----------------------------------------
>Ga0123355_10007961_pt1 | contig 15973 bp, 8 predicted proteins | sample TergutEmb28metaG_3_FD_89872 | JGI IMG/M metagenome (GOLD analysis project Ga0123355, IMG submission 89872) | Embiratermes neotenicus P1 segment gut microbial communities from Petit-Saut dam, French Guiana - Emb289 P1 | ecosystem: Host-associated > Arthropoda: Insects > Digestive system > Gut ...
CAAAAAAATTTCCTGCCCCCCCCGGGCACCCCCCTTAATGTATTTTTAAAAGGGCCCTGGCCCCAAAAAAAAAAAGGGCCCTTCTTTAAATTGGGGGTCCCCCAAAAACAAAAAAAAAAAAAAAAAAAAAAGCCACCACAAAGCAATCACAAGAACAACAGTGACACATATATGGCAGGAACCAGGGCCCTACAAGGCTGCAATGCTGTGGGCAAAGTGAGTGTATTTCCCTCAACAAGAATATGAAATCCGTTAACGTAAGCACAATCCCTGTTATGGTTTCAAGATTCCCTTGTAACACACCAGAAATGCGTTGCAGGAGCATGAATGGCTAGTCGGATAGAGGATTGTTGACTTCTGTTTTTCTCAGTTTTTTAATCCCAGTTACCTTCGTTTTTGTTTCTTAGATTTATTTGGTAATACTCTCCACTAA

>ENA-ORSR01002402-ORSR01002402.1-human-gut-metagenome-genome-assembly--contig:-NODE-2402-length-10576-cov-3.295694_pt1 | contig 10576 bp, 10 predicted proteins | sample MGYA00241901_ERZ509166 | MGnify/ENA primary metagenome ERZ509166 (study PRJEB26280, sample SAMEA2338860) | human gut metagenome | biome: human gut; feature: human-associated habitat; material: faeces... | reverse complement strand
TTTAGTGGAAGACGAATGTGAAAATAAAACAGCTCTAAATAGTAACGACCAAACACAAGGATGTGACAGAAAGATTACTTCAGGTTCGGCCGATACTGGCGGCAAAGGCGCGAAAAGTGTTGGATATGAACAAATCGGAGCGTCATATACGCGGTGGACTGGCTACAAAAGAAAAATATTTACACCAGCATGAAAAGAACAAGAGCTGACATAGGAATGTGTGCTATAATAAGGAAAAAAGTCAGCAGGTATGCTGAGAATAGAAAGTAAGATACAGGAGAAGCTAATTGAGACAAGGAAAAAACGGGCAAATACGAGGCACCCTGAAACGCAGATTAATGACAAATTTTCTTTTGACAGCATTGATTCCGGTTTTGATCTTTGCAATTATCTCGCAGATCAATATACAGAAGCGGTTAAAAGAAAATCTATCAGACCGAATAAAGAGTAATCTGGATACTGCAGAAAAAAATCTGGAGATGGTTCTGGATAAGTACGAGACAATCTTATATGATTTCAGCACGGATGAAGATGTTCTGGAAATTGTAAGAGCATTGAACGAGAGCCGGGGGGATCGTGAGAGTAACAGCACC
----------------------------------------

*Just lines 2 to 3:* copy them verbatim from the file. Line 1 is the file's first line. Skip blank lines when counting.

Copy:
CAAAAAAATTTCCTGCCCCCCCCGGGCACCCCCCTTAATGTATTTTTAAAAGGGCCCTGGCCCCAAAAAAAAAAAGGGCCCTTCTTTAAATTGGGGGTCCCCCAAAAACAAAAAAAAAAAAAAAAAAAAAAGCCACCACAAAGCAATCACAAGAACAACAGTGACACATATATGGCAGGAACCAGGGCCCTACAAGGCTGCAATGCTGTGGGCAAAGTGAGTGTATTTCCCTCAACAAGAATATGAAATCCGTTAACGTAAGCACAATCCCTGTTATGGTTTCAAGATTCCCTTGTAACACACCAGAAATGCGTTGCAGGAGCATGAATGGCTAGTCGGATAGAGGATTGTTGACTTCTGTTTTTCTCAGTTTTTTAATCCCAGTTACCTTCGTTTTTGTTTCTTAGATTTATTTGGTAATACTCTCCACTAA

>ENA-ORSR01002402-ORSR01002402.1-human-gut-metagenome-genome-assembly--contig:-NODE-2402-length-10576-cov-3.295694_pt1 | contig 10576 bp, 10 predicted proteins | sample MGYA00241901_ERZ509166 | MGnify/ENA primary metagenome ERZ509166 (study PRJEB26280, sample SAMEA2338860) | human gut metagenome | biome: human gut; feature: human-associated habitat; material: faeces... | reverse complement strand